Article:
I think I will try to do the same with the zapper. I am thinking of doing up to 4 frequency selector unit. That should put the frequency question to rest. And hopefully more manufactures start making multi-frequency units.
Here is very interesting study on zapping effectiveness on Candida Albicans by a polish doctor:
What is interesting is the description of the most effective device in this study: "In our study, the source of alternative current was the Medikzap device designed by the
Medi-Flowery Company Ltd. (Fig. 1). It generates a square wave current of basic frequency within the 25 - 40kHz range with a rich spectrum of harmonic components above 1MHz. Another generator was also used (Fig. 2) of a much simpler design based on the popular NE 555 integrated circuit. This device generates a square wave current with a frequency characteristic directly resulting from the parameters of the integrated circuit"
They have also tested Dr. Beck device and plain alternating current, and plain always on DC current. Conclusion is that on Albicans the most effective device is pulsed positive offset units.
Beck device is highly effective against strong viruses like HIV, Zapper is highly effective against parasites and molds like Albicans.
Perhaps zapper just needs bit more juice, the limit is 15V on the 555 timer chip, feeding this voltage trough a step up circuit or 2x 9V batteries passed through 15V regulator should accomplish this trick.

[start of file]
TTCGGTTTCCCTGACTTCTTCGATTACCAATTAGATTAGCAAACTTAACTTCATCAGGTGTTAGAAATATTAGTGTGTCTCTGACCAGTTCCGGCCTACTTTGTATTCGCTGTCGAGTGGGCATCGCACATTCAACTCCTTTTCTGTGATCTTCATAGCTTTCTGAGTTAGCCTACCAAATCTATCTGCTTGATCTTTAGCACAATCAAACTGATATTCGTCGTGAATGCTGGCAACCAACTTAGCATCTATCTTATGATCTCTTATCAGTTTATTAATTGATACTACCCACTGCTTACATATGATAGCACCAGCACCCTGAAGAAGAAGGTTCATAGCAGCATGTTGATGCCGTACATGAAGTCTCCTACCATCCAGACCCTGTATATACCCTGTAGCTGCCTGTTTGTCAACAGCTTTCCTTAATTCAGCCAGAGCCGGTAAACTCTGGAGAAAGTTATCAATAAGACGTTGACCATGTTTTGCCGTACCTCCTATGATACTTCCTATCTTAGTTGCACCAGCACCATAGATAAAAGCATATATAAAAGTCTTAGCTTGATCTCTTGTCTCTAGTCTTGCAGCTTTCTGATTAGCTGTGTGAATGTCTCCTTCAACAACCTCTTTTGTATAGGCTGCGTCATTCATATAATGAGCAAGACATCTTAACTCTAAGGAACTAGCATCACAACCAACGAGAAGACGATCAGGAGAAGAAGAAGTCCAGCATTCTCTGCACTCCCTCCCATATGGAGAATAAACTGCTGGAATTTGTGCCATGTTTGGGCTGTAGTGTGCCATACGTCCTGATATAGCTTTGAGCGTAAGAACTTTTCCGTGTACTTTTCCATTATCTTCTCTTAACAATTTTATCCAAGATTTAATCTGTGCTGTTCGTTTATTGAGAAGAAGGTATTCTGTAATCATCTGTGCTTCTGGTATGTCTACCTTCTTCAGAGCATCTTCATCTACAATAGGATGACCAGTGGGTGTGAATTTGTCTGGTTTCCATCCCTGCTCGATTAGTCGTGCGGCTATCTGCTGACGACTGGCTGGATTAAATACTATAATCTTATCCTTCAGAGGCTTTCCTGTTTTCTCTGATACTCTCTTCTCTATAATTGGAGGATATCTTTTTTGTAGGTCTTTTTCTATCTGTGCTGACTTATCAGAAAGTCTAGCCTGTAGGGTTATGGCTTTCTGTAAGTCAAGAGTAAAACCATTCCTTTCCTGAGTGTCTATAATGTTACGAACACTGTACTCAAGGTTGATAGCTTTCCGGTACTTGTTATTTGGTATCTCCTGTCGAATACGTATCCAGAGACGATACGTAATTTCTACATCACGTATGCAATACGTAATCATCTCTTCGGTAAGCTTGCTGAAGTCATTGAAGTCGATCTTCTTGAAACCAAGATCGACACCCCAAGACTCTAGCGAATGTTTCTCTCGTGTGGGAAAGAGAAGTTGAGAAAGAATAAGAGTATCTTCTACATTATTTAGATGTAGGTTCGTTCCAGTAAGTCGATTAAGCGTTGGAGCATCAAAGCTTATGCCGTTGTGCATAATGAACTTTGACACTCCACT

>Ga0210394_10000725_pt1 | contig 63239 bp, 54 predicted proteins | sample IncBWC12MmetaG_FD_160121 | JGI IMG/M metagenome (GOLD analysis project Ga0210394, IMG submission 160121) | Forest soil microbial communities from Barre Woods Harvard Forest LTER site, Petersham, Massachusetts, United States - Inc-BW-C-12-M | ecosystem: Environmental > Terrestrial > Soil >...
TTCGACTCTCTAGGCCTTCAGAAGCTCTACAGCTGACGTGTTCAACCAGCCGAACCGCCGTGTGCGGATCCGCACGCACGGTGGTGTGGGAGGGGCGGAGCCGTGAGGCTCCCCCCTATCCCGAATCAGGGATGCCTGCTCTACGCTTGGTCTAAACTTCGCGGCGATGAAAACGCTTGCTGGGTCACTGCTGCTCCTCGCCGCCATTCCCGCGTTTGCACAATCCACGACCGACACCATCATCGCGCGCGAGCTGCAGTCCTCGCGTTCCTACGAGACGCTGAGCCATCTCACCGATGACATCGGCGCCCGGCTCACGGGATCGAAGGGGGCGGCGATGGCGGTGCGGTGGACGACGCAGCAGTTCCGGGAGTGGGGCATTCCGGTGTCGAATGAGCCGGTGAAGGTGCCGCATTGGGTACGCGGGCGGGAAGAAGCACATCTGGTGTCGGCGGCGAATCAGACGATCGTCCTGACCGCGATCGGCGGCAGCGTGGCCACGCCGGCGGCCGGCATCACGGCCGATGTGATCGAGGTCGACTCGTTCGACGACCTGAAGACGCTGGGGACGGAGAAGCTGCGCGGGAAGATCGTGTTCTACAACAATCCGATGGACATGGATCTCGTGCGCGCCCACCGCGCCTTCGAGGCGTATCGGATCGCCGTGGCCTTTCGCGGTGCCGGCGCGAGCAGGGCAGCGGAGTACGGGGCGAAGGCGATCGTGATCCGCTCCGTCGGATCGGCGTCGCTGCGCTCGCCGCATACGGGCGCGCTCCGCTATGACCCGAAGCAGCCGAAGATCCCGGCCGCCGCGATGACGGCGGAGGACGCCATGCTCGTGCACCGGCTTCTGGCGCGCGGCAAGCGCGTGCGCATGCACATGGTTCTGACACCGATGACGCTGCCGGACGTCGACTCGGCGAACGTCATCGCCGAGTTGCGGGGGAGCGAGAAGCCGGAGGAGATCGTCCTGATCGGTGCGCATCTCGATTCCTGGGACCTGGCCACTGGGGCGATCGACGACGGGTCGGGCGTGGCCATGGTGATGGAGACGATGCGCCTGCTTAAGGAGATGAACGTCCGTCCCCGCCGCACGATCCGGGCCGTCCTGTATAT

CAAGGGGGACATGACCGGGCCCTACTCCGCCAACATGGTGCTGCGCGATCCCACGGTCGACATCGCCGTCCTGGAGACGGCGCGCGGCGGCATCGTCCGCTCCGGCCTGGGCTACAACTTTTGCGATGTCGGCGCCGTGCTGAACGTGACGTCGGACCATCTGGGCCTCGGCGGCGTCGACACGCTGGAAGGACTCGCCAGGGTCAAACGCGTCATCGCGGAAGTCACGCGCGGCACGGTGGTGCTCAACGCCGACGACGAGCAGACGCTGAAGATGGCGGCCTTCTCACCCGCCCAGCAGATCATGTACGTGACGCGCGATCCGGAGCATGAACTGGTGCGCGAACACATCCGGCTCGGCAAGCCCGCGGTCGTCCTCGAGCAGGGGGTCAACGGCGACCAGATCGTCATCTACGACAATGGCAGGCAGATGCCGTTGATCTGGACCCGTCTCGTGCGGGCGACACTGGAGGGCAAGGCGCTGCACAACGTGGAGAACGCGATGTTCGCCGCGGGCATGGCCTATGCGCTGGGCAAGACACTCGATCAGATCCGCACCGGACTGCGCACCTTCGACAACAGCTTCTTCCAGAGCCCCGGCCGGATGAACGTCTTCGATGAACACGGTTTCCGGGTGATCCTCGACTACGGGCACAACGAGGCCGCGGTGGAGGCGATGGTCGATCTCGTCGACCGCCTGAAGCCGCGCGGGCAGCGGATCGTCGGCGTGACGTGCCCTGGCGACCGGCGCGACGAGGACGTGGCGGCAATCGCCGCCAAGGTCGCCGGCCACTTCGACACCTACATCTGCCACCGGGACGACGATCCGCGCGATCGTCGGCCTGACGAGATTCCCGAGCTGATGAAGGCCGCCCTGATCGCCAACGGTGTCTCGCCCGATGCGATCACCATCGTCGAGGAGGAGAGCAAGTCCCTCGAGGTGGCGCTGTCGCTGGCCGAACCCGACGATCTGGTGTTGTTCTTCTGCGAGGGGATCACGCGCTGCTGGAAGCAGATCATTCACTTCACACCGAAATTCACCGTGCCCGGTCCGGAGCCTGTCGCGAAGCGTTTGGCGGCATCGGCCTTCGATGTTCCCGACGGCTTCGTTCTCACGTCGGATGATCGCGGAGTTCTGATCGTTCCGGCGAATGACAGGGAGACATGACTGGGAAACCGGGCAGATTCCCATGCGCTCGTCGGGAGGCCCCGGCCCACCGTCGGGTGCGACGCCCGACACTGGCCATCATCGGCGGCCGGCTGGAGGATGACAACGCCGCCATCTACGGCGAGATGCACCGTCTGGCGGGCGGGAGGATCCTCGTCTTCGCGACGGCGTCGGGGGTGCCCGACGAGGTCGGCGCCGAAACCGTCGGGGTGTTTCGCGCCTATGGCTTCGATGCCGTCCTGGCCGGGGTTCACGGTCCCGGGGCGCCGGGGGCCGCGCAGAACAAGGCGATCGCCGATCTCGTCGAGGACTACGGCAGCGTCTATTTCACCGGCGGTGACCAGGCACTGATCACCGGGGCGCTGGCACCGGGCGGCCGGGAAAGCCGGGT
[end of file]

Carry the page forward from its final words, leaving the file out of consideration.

The other thing is how to accomplish this "rich spectrum of harmonic components above 1MHz"? This suggests that "the Medikzap" device is using two frequency generators one to create low amplitude harmonics at 1MHz and the other takes that creating 20-40KHz frequency output. I think two 555 chips with two input sources 9V creating 30KHz and 1.5V creating 1MHz should accomplish this, just join the output from these two chips at plus handle. (I'm not sure if this would work as we have to return 10.5V at negative side of both batteries. I never done this so I do not know if it is feasible.)
Perhaps it is best use one V source to run the signal first through 1MHZ timer then through 30KHz timer. Again I'm not sure if that would work.
Any thoughts and contributions are welcomed to the discussion.
I have seen your “single 9V battery unit”
Good work, again!
> “I am thinking of doing up to 4 frequency selector unit. That should put the frequency question to rest.”
Even a 200 frequency zapper will not put the frequency question at rest, as long as the frequency role in a zapper will be misunderstood.
For experimenting the role of frequency on a zapper, you could build one with
= 30kHz (best transfer and a good reference to compare other frequencies)
= 10kHz (healing frequency used by Rife’s school, and still a very good transfer)
= 2.5kHz for its popularity
= 1.0kHz for zappicator’s use
= 15Hz to experiment how good it could be compared to 30kHz.
But any frequency of your choice will do.
An interesting point used on the M.Zap3, is a duty cycle as long as zapper’s effect permits it.
It has been implemented in the Ultimated Zapper with an horrible explanation of its “penetrating power”, but long duty cycle has good advantages.
If you have a 555 version, it will be easy to implement with only one frequency, but with many, it will be an interesting challenge.